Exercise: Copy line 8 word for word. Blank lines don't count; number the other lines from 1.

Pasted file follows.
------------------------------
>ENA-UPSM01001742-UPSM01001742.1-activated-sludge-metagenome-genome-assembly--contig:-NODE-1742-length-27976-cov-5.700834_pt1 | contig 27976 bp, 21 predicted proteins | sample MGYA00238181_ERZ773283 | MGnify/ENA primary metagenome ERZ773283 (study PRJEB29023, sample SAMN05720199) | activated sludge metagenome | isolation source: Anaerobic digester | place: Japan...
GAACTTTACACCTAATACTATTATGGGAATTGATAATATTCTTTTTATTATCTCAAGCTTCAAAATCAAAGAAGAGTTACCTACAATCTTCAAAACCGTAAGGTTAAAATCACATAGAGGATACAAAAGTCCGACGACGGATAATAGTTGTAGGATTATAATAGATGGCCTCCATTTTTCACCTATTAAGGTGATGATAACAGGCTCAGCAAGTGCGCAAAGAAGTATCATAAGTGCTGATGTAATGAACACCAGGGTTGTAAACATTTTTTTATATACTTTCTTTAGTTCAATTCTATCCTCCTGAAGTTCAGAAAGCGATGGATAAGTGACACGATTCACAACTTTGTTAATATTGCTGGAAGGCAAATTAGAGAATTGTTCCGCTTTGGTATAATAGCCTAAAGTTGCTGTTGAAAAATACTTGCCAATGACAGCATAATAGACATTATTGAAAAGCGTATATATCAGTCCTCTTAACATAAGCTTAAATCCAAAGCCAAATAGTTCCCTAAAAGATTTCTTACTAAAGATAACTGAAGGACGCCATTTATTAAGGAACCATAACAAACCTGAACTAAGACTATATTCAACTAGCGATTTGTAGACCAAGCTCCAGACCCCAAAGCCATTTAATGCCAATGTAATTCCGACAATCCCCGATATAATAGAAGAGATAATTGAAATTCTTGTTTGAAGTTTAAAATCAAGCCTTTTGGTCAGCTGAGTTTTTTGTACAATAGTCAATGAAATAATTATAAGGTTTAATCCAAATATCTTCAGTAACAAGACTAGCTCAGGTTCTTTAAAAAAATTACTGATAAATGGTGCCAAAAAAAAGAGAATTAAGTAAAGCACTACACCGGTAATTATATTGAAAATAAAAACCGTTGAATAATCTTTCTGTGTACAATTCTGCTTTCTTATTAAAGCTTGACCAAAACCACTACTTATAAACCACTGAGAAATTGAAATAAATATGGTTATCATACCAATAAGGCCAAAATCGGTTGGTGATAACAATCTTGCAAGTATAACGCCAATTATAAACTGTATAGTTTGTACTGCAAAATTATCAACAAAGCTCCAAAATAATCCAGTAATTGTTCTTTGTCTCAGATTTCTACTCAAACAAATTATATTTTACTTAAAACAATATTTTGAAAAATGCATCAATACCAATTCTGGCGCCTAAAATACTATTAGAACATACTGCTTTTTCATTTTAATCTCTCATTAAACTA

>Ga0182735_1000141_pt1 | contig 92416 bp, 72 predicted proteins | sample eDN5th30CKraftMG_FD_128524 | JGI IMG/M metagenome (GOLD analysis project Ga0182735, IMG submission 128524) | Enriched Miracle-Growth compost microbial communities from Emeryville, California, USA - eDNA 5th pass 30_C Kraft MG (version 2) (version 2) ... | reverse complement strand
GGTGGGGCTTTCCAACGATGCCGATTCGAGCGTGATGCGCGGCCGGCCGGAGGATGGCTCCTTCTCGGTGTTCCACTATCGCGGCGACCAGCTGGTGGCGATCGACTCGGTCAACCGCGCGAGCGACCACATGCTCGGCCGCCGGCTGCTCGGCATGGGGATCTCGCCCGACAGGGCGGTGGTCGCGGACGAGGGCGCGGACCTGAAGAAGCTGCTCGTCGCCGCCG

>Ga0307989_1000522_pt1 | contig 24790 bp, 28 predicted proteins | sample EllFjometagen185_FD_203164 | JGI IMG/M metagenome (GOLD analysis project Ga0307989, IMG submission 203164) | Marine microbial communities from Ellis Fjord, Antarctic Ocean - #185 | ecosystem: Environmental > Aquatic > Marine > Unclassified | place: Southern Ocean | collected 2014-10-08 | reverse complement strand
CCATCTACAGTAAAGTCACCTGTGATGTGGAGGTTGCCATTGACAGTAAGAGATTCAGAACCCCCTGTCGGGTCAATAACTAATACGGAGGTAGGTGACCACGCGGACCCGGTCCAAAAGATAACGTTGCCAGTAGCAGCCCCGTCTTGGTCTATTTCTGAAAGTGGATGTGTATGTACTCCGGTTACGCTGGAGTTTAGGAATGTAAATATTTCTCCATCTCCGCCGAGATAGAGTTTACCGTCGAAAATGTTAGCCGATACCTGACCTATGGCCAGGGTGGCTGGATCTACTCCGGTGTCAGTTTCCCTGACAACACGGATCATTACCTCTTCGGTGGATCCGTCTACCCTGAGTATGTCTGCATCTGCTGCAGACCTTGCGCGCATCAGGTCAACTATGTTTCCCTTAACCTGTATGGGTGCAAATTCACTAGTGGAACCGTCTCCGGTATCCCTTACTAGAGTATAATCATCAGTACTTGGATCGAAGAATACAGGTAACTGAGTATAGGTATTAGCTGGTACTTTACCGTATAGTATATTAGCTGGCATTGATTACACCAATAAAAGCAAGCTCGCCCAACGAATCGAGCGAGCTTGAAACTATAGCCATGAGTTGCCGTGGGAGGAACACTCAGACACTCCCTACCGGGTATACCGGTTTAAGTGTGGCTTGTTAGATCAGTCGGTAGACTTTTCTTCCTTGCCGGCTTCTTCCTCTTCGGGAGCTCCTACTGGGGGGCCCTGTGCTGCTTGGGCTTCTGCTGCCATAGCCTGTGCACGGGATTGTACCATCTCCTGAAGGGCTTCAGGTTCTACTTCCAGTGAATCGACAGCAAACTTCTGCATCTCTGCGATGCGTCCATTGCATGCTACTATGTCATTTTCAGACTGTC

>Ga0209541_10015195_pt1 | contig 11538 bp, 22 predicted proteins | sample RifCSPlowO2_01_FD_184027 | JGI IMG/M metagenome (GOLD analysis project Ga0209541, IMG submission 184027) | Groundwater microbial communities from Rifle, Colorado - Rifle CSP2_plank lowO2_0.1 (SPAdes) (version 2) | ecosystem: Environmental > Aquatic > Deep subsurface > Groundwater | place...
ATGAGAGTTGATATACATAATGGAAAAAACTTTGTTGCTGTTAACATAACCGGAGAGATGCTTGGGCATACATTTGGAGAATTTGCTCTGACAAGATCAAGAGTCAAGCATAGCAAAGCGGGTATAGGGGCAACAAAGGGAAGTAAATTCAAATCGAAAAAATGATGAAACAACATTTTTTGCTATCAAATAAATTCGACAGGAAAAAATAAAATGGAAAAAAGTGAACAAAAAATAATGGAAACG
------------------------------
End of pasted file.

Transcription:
ATGAGAGTTGATATACATAATGGAAAAAACTTTGTTGCTGTTAACATAACCGGAGAGATGCTTGGGCATACATTTGGAGAATTTGCTCTGACAAGATCAAGAGTCAAGCATAGCAAAGCGGGTATAGGGGCAACAAAGGGAAGTAAATTCAAATCGAAAAAATGATGAAACAACATTTTTTGCTATCAAATAAATTCGACAGGAAAAAATAAAATGGAAAAAAGTGAACAAAAAATAATGGAAACG